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Set within the southern end of England's Northumberland National Park, Crag Lough is one of three lakes known as the Roman Wall Loughs. The cliffs that rise above Crag Lough's southern shore support remains of historic Hadrian's Wall, attracting hikers and sightseers from around the world. Combining one of England's historic treasures with the beauty of green rolling hillsides, Crag Lough sets visitors on the path to exploring England's natural beauty, unique geologic features and ancient history.
From approximately AD 43 to 410 the Roman Empire occupied portions of Great Britain, naming the land Britannia. During the reign of Emperor Publius Aelius Hadrianus (AD 117 to 138), a 73-mile east-west wall was built across England. Exactly whether the wall was built to mark Rome's northern boundary, create a defense against northern invasion, or occupy the time of Rome's isolated soldiers is still under discussion. A designated UNESCO World Heritage Site, the remains of the wall dotted with the ruins of forts, towers and old gateways form one of England's most treasured sites. The three Roman Wall Loughs running near Hadrian's Wall sit within Northumberland National Park; however, ownership and oversight of the lakes differ. Crag Lough and Broomlee Lough fall under the supervision of England's National Trust, while Greenlee Lough is managed jointly by Northumberland Wildlife Trust, Northumberland National Park Authority and Natural England.
Once a land of many lakes, the three Roman Wall Loughs are a Site of Special Scientific Interest (SSSI) and a European Special Area of Conservation (SAC). The lakes are all that remain of ancient glacially-created water bodies. Older lakes have been drained or filled with sediment over time, leaving Crag Lough as one of northeastern England's few natural lakes. Plans have been made to preserve this shallow 18-acre lake by creating spawning areas and restoring streams that once filled and drained Crag Lough.
Today the fishery at Crag Lough operates on a three-year fishing lease with the National Trust. Terms of the lease reflect efforts to preserve the natural features and restore the native fishery of Crag Lough. The fishing lease encourages the stocking of local and native brown trout or sterile triploid trout while the self-sustaining brown trout fishery is being established. Open for brown trout fishing from May 1st to October 31st, anglers are required to have a permit from the owner of Crag Lough's fishing rights as well as an Environment Agency National Rod License. A catch and release policy is in effect with a limit of 15 rods in the water's seven-foot depths at any one time. With Crag Lough measuring just over a half mile in length and tenth of a mile in width, a maximum of five boats may be on the lake at any time.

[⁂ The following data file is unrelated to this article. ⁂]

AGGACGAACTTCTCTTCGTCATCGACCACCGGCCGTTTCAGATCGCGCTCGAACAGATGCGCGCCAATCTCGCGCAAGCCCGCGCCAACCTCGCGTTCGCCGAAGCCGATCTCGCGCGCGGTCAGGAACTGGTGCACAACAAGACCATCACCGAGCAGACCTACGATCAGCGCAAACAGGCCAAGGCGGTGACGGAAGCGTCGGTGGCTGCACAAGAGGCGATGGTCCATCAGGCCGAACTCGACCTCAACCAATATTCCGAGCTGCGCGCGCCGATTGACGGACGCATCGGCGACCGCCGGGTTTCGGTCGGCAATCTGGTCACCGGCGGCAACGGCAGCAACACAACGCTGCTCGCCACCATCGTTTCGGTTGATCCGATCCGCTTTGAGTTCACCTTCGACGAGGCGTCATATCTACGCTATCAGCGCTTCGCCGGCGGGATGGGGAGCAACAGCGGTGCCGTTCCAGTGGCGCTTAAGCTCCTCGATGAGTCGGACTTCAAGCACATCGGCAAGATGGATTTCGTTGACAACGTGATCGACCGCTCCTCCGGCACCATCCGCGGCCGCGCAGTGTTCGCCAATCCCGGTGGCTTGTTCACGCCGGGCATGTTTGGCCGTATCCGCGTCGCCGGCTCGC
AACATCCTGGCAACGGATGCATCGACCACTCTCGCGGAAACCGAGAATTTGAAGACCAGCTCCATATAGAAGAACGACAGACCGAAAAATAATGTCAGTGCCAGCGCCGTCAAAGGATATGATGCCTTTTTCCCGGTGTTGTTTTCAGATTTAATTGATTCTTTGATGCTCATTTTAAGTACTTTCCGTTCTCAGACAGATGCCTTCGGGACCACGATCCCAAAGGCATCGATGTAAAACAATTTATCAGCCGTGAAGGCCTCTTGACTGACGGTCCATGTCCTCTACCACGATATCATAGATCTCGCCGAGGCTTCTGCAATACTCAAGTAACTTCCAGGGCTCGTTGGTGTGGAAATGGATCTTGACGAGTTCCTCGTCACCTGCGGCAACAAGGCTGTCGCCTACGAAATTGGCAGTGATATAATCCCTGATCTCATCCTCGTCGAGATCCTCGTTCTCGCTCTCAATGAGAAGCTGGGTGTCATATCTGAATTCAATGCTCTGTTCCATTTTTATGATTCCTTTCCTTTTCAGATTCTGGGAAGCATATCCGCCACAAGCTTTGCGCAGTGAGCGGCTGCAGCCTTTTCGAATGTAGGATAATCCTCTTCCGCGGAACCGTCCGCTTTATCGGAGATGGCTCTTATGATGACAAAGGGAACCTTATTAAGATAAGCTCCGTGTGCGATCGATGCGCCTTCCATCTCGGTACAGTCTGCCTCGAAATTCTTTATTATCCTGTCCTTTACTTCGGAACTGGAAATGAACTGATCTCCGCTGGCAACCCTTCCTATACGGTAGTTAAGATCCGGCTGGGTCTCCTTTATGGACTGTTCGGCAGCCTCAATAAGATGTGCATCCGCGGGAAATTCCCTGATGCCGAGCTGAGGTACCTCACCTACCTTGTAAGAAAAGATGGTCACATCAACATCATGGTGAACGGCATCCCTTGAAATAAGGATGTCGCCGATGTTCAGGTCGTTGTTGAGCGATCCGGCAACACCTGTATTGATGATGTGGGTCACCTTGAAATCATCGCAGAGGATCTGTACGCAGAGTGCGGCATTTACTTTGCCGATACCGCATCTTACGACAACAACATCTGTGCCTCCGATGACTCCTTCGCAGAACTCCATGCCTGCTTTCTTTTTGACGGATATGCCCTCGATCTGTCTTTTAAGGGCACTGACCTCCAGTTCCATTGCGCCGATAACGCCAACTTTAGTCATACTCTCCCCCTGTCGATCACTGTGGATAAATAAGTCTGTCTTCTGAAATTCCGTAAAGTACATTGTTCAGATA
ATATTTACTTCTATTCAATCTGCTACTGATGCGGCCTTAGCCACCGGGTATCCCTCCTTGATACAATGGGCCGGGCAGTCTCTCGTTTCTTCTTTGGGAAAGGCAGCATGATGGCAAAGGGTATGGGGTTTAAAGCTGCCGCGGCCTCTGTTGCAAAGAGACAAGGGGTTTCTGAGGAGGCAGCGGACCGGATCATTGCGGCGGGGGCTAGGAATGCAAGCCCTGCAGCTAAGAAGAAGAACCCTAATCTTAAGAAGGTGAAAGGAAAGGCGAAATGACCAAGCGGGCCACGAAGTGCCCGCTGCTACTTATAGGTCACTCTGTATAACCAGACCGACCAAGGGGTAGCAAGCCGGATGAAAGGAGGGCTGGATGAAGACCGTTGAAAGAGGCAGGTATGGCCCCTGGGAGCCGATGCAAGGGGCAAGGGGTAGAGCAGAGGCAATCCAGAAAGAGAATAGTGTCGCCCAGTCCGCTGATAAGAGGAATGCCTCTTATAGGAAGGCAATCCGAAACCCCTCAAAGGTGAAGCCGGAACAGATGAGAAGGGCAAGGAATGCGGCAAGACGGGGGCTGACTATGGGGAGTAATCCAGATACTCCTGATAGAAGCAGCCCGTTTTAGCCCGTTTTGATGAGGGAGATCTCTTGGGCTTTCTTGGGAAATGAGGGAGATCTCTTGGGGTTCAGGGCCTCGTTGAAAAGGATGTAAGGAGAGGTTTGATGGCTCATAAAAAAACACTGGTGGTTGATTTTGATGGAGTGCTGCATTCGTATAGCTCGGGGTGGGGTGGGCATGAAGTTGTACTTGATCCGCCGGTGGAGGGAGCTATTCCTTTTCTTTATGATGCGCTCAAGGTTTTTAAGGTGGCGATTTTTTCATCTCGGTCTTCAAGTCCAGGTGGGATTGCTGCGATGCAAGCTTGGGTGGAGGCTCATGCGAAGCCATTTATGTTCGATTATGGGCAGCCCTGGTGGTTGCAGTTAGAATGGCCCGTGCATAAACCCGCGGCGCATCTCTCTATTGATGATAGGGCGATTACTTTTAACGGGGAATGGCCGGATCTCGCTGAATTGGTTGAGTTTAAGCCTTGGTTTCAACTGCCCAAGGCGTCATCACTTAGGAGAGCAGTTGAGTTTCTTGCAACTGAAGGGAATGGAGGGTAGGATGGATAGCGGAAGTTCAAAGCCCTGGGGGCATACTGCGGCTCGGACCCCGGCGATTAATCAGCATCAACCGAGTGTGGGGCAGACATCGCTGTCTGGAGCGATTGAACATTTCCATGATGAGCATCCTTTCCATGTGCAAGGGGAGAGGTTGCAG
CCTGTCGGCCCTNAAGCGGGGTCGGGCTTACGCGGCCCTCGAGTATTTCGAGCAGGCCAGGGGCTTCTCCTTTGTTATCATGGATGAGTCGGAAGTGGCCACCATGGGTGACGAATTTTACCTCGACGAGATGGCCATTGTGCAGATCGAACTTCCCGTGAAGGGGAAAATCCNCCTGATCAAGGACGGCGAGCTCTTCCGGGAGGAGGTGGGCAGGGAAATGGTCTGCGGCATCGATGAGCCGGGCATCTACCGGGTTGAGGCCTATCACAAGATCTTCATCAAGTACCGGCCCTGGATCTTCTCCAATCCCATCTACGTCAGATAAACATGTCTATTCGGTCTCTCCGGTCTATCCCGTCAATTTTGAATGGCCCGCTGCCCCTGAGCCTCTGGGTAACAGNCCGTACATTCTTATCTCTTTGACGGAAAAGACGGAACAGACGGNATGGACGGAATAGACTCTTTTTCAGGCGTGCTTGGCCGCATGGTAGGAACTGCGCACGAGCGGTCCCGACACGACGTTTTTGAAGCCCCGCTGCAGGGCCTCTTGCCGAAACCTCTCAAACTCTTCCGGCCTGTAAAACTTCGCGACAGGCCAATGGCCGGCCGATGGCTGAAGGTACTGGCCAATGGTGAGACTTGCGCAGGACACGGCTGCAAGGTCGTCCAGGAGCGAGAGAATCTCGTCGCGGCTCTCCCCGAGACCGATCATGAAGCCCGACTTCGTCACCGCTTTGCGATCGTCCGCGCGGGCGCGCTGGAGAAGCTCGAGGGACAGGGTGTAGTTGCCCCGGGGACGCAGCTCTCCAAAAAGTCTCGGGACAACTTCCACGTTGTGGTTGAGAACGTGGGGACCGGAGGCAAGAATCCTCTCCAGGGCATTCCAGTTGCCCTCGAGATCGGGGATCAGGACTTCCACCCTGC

A rock cliff named High Shield Crag rises above the southern shore of Crag Lough. Created 295 million years ago the crag is part of Whin Sill, an impressive volcanic intrusion running through much of south and east Northumberland. Taking advantage of the feature's added height, Hadrian's Wall was built along Whin Sill, now providing visitors dramatic views of hills, meadows and lakes. While taking in the expansive scene at Crag Lough, bird watchers will enjoy observing curlew, kestrel and skylarks grace the water with whooper swans, goldeneye, graylag geese, white fronted geese, lapwings, tufted ducks, teal and widgeons appearing in the winter.
Set along the heights of Whin Sill, the ruins of Housesteads Roman Fort remain one of the more popular attractions along Hadrian's Wall. Found immediately east of Crag Lough, Housesteads is the most complete Roman fort in Britain and includes the remains of a granary, barracks, hospital, kitchen and hypocaust (underground heating system). A museum on the grounds interprets over 2,000 years of English history. Housesteads also provides one of two car parks available to Crag Lough visitors. The second car park is near a park visitor center and site named Steel Rigg, located west of Crag Lough.
While visiting Crag Lough, take the time to tour the breathtaking countryside. Northumberland National Park has over 600 miles (900 kilometers) of trails running from just south of Crag Lough north to the Scottish border. Along the way walkers, horse riders and cyclists will find opportunities to enjoy the scenery and observe the wildlife. Take in rock climbing, bird watching tours, or fell running races and you will discover the beauty of moors, hills, forests and rivers. Anglers will enjoy the River Tyne and River Coquet, two of England's premier fisheries and home to salmon, sea trout and brown trout.
Trek south of Northumberland National Park and you will enter a range of hills called the North Pennines. Designated as an Area of Outstanding Natural Beauty (AONB) and a UNESCO Global Geopark, the North Pennines include a unique mix of moors, meadows, rivers, rare flora and fauna. According to the North Pennines AONB Partnership, the region covers almost 770 square miles (2,000 square kilometers) including "40% of the UK's upland hay meadows; 30% of England's upland heathland and 27% of its blanket bog; 80% of England's black grouse; red squirrels, otters and rare arctic alpine plants."
Surrounded by so much natural beauty and fascinating history, it is not surprising that visitors will find an excellent selection of holiday vacation rentals, bed & breakfasts (B&Bs), self-catering cottages, and real estate properties near Crag Lough. The charming villages of Cawburn, Whiteside, Barden Mill and Haltwhistle all sit within five miles of Crag Lough. From camping barns to castles, select from among the offerings of country retreats and drink in the hospitality, explore the natural diversity and walk in the footsteps of Roman Legions.
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